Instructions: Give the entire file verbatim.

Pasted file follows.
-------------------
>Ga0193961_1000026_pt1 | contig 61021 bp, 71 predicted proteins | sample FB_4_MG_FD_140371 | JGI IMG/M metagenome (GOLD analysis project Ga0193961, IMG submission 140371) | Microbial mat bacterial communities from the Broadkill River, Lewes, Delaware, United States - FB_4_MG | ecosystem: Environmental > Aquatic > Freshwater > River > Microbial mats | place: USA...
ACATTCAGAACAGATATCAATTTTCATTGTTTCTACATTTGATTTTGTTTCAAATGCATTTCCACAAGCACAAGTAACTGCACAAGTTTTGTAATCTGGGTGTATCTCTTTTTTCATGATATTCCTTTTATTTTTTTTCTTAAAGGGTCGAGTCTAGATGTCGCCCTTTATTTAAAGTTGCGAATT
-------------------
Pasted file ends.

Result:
>Ga0193961_1000026_pt1 | contig 61021 bp, 71 predicted proteins | sample FB_4_MG_FD_140371 | JGI IMG/M metagenome (GOLD analysis project Ga0193961, IMG submission 140371) | Microbial mat bacterial communities from the Broadkill River, Lewes, Delaware, United States - FB_4_MG | ecosystem: Environmental > Aquatic > Freshwater > River > Microbial mats | place: USA...
ACATTCAGAACAGATATCAATTTTCATTGTTTCTACATTTGATTTTGTTTCAAATGCATTTCCACAAGCACAAGTAACTGCACAAGTTTTGTAATCTGGGTGTATCTCTTTTTTCATGATATTCCTTTTATTTTTTTTCTTAAAGGGTCGAGTCTAGATGTCGCCCTTTATTTAAAGTTGCGAATT